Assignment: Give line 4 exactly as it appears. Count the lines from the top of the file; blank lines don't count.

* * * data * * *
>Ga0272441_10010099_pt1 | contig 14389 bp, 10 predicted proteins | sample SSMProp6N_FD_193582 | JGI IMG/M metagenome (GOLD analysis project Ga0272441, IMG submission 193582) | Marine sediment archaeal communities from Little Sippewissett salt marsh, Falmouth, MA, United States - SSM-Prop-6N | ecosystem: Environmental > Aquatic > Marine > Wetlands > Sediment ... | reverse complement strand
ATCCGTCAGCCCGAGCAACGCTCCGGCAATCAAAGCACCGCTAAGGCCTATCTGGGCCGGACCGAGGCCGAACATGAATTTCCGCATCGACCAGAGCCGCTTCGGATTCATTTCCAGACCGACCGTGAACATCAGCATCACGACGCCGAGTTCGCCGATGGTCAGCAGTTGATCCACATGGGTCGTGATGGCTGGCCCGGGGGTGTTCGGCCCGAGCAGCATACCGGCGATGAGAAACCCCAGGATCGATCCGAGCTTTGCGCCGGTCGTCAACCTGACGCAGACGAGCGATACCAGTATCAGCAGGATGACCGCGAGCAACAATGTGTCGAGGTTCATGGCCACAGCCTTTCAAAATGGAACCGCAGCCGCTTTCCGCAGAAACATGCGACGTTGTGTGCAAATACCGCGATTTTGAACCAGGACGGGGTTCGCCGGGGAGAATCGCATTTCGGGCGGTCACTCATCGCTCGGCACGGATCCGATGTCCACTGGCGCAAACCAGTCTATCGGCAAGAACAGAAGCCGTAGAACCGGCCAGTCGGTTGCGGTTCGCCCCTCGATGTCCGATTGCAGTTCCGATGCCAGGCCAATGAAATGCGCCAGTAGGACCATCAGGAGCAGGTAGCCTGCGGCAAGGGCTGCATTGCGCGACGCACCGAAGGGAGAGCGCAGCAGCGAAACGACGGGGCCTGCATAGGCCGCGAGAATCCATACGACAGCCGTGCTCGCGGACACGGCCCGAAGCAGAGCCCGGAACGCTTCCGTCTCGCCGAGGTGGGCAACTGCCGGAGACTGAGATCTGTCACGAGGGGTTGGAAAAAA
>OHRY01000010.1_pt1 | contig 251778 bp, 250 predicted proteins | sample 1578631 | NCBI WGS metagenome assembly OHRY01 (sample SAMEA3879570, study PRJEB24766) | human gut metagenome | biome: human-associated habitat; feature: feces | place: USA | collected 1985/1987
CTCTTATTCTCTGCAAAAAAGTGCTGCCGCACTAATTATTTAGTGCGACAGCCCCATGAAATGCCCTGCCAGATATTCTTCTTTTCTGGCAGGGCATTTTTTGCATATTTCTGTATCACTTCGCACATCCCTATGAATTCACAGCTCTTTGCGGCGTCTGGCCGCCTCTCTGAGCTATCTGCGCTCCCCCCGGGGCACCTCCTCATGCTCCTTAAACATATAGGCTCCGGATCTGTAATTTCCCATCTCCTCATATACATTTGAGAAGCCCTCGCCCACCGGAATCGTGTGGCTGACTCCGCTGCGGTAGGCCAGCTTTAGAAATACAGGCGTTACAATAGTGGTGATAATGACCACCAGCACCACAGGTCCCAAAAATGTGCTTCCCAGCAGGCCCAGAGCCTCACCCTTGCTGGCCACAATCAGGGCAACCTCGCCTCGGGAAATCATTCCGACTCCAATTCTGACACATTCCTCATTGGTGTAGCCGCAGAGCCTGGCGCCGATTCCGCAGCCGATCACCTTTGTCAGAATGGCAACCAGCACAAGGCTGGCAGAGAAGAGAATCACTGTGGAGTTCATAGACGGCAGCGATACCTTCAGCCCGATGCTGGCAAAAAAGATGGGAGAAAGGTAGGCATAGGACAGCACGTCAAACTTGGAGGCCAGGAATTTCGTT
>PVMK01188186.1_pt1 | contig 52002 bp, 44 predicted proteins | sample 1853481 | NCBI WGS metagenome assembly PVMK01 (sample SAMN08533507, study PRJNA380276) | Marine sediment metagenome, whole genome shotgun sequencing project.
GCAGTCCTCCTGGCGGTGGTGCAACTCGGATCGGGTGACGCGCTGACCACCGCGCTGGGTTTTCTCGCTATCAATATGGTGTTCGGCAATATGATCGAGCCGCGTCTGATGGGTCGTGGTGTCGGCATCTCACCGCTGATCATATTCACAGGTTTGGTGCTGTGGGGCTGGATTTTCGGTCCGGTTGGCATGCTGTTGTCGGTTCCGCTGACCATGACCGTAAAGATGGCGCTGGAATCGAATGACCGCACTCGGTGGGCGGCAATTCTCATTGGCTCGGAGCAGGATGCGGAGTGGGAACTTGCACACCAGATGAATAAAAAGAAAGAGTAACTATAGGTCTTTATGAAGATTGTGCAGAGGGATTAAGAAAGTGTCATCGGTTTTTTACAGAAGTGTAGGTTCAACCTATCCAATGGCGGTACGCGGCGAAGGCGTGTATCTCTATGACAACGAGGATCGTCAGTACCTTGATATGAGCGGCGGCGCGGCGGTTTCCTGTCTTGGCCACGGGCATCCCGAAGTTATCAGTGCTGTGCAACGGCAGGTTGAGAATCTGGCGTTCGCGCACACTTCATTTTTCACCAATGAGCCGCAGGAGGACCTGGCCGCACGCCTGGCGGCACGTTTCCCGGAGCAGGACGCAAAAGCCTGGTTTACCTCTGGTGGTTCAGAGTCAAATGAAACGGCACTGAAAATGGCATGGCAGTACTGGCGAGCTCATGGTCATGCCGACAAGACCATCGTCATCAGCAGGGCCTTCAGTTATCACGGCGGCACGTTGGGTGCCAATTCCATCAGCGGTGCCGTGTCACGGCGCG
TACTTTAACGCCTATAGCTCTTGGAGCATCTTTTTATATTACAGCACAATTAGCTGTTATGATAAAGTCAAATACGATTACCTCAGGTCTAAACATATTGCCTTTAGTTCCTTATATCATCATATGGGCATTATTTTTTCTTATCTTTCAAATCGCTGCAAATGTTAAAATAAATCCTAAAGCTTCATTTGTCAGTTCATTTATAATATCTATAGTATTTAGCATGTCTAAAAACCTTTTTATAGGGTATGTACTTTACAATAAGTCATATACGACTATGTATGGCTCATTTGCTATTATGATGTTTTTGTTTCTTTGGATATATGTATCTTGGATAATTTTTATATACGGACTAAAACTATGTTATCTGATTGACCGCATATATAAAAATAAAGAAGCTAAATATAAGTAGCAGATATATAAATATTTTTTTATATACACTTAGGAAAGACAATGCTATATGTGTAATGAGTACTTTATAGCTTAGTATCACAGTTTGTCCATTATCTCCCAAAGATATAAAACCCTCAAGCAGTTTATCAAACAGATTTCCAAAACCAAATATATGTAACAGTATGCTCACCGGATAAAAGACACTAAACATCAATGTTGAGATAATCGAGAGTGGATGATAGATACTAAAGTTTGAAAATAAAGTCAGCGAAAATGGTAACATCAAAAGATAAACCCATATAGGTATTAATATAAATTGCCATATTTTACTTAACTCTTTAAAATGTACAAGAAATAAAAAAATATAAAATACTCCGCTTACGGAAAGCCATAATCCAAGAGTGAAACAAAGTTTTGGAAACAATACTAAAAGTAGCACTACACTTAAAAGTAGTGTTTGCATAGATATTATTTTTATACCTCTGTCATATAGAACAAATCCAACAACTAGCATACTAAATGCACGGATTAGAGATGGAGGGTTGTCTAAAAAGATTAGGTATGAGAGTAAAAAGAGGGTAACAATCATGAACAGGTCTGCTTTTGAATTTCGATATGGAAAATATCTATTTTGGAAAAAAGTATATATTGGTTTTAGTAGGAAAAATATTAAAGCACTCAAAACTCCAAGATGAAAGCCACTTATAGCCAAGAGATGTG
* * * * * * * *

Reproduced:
CTCTTATTCTCTGCAAAAAAGTGCTGCCGCACTAATTATTTAGTGCGACAGCCCCATGAAATGCCCTGCCAGATATTCTTCTTTTCTGGCAGGGCATTTTTTGCATATTTCTGTATCACTTCGCACATCCCTATGAATTCACAGCTCTTTGCGGCGTCTGGCCGCCTCTCTGAGCTATCTGCGCTCCCCCCGGGGCACCTCCTCATGCTCCTTAAACATATAGGCTCCGGATCTGTAATTTCCCATCTCCTCATATACATTTGAGAAGCCCTCGCCCACCGGAATCGTGTGGCTGACTCCGCTGCGGTAGGCCAGCTTTAGAAATACAGGCGTTACAATAGTGGTGATAATGACCACCAGCACCACAGGTCCCAAAAATGTGCTTCCCAGCAGGCCCAGAGCCTCACCCTTGCTGGCCACAATCAGGGCAACCTCGCCTCGGGAAATCATTCCGACTCCAATTCTGACACATTCCTCATTGGTGTAGCCGCAGAGCCTGGCGCCGATTCCGCAGCCGATCACCTTTGTCAGAATGGCAACCAGCACAAGGCTGGCAGAGAAGAGAATCACTGTGGAGTTCATAGACGGCAGCGATACCTTCAGCCCGATGCTGGCAAAAAAGATGGGAGAAAGGTAGGCATAGGACAGCACGTCAAACTTGGAGGCCAGGAATTTCGTT